The Mendota Heights-based carrier that survived the financial meltdown of former owner Tom Petters was sold to the ownership of Cambria Holdings, the countertop and quartz surface giant based in Le Sueur, Minn.
Sun Country Airlines, the self-described "Hometown Airline," now has home-grown owners.
The Mendota Heights-based carrier that survived the financial meltdown of former owner Tom Petters was sold Wednesday to the ownership of Cambria Holdings, the countertop and quartz surface giant based in Le Sueur, Minn.
The Davis family of southern Minnesota paid an undisclosed price for the lone Minnesota-based commercial airline, following lengthy negotiations and an auction in U.S. Bankruptcy Court in St. Paul. Bankruptcy trustee Doug Kelley described the purchase as "substantially above" the $24 million floor price he set when Sun Country was put up for sale earlier this year.
"This is how bankruptcy ought to work," said Kelley, the trustee in charge of the Petters estate, which is still in Bankruptcy Court.
"The creditors get top dollar, and the community saves 850 jobs."
Cambria CEO Martin Davis was equally pleased with the deal.
"We've always been very enthused by management and by the employees we met as customers of the company," Davis said.
Airline analyst Terry Trippler said the acquisition will be good for Sun Country if the new owners are willing to put some new money into the carrier.
"What this airline needs is money -- backing. It's moving in the right direction but it's always been short on cash," Trippler said. "This might be a crazy time to buy an airline, but it is not a crazy time to buy Sun Country."
For now, though, the Davis family plans no changes to the airline's operations, management or frequent-flier program.
Stan Gadek, Sun Country president and CEO, called the transaction "an exciting day for our employees, our customers and the communities we serve."
"We look forward to working with our new owners to continue to expand our services," Gadek said.
The Davises, who call St. Peter home, have operated a successful dairy and cheese business in southern Minnesota for more than 60 years. Under the name Davisco Foods International, the company produces 330 million pounds of cheese a year and is one of the largest suppliers to Kraft Foods. Davisco is not part of the Sun Country acquisition.
Cambria Holdings, which is behind the acquisition, is located outside of Le Sueur above the Minnesota River valley. It has had two major expansions since it opened 10 years ago, although it has suffered some economic fallout from the housing recession. Nonetheless, the company is the largest manufacturer of quartz surfaces in the United States and employs more than 600.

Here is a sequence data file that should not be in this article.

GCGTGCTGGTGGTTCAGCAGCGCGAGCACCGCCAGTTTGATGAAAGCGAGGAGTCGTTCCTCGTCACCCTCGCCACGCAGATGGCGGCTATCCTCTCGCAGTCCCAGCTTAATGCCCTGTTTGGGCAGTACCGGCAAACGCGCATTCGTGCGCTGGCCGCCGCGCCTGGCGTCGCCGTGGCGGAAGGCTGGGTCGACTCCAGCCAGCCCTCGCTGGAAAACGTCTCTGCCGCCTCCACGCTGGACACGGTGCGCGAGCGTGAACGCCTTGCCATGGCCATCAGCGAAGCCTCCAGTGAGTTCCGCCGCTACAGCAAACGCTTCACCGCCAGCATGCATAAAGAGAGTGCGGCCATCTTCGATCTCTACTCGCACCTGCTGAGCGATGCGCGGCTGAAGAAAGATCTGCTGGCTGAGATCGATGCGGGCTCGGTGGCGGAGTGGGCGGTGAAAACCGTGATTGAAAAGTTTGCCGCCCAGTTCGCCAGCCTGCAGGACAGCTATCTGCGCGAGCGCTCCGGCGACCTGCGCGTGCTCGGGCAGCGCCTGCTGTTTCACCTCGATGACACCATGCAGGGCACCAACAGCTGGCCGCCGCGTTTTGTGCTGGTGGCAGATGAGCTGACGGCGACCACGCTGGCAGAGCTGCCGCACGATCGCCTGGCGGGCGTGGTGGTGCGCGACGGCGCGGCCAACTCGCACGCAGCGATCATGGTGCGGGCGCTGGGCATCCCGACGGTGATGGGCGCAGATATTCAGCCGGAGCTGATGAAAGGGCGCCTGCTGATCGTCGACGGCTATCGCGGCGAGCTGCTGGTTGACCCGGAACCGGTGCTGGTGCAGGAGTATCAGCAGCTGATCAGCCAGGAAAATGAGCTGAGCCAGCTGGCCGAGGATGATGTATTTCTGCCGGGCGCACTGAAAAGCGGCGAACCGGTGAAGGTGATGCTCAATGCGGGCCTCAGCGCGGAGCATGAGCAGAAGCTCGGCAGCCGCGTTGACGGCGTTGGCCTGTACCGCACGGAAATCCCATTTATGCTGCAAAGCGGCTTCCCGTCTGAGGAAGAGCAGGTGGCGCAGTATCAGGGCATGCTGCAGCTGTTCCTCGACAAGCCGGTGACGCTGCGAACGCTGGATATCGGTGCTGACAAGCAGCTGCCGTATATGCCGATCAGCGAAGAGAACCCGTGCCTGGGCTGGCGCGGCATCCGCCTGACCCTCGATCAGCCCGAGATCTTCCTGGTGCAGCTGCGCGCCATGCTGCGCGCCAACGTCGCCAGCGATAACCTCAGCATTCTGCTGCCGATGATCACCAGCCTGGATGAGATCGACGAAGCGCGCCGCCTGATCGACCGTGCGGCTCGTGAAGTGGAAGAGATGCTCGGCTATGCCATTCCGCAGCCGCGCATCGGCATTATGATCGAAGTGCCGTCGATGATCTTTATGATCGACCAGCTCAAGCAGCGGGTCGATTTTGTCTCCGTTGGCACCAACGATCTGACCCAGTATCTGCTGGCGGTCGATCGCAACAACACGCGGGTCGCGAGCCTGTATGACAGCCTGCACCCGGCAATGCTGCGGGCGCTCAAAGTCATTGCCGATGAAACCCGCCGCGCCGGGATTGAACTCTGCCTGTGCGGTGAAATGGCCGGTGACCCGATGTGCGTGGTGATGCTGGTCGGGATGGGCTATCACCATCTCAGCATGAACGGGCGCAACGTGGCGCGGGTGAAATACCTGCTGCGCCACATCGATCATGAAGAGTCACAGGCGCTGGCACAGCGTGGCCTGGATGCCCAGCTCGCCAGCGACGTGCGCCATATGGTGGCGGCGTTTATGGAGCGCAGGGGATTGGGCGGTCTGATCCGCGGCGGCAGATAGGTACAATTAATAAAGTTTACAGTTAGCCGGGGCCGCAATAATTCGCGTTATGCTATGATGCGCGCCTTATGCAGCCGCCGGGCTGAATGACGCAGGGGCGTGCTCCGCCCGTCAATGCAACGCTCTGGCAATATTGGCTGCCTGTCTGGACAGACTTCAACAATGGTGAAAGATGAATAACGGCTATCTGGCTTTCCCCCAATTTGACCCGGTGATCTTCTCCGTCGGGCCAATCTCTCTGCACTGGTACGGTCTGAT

For the Davises, business is a family affair. Martin Davis' father, Mark, is chairman of Cambria. Grandfather Stan Davis, who is retired, founded Davisco Foods. Martin Davis' mother, Mary, brothers Matt, Mitch and Jon and sister Julie Rydeen also are involved in the companies.
A soft landing
Sun Country was once part of the corporate estate of Petters, a former Wayzata businessman whose business and personal world collapsed under the weight of a $3.65 billion Ponzi scheme that he ran until 2008.
Sun Country, then cash- starved, entered bankruptcy just before the Petters fall, obtained a badly needed $5 million loan from Kelley and the Petters estate, and drastically cut expenses, including salaries. It successfully emerged from bankruptcy last February as a money-making carrier.
"They couldn't borrow a nickel after being associated with Tom Petters," Kelley said.
Sun Country reported profits of $13 million last year after combined losses of nearly $60 million in 2007 and 2008. The airline posted a profit of $1.4 million in 2009.
The Petters bankruptcy estate will receive 56.6 percent of the sale price. Whitebox Advisors, which helped Petters acquire Sun Country, will get about 43 percent.
Kelley praised federal prosecutors for not claiming the airline through forfeiture and putting it out of business and U.S. District Judge Ann Montgomery for approving the $5 million loan that kept the airline aloft.
Sun Country, once known for its routes to winter vacation spots for weary Minnesotans, has 12 aircraft in its fleet, provides scheduled service to business as well as leisure destinations and is actively providing charter service for military personnel. The airline also is providing service to London for a second summer season.
Dan Boivin, chairman of the Metropolitan Airports Commission, said he is "very encouraged" to see local ownership of Sun Country.
"Sun Country is doing all the right things. Their frequencies have to increase, but if they succeed, that allows us to expand Terminal 2," Boivin said. Sun Country and Southwest Airlines are the largest tenants of Terminal 2, also known as the Humphrey terminal.
David Phelps • 612-673-7269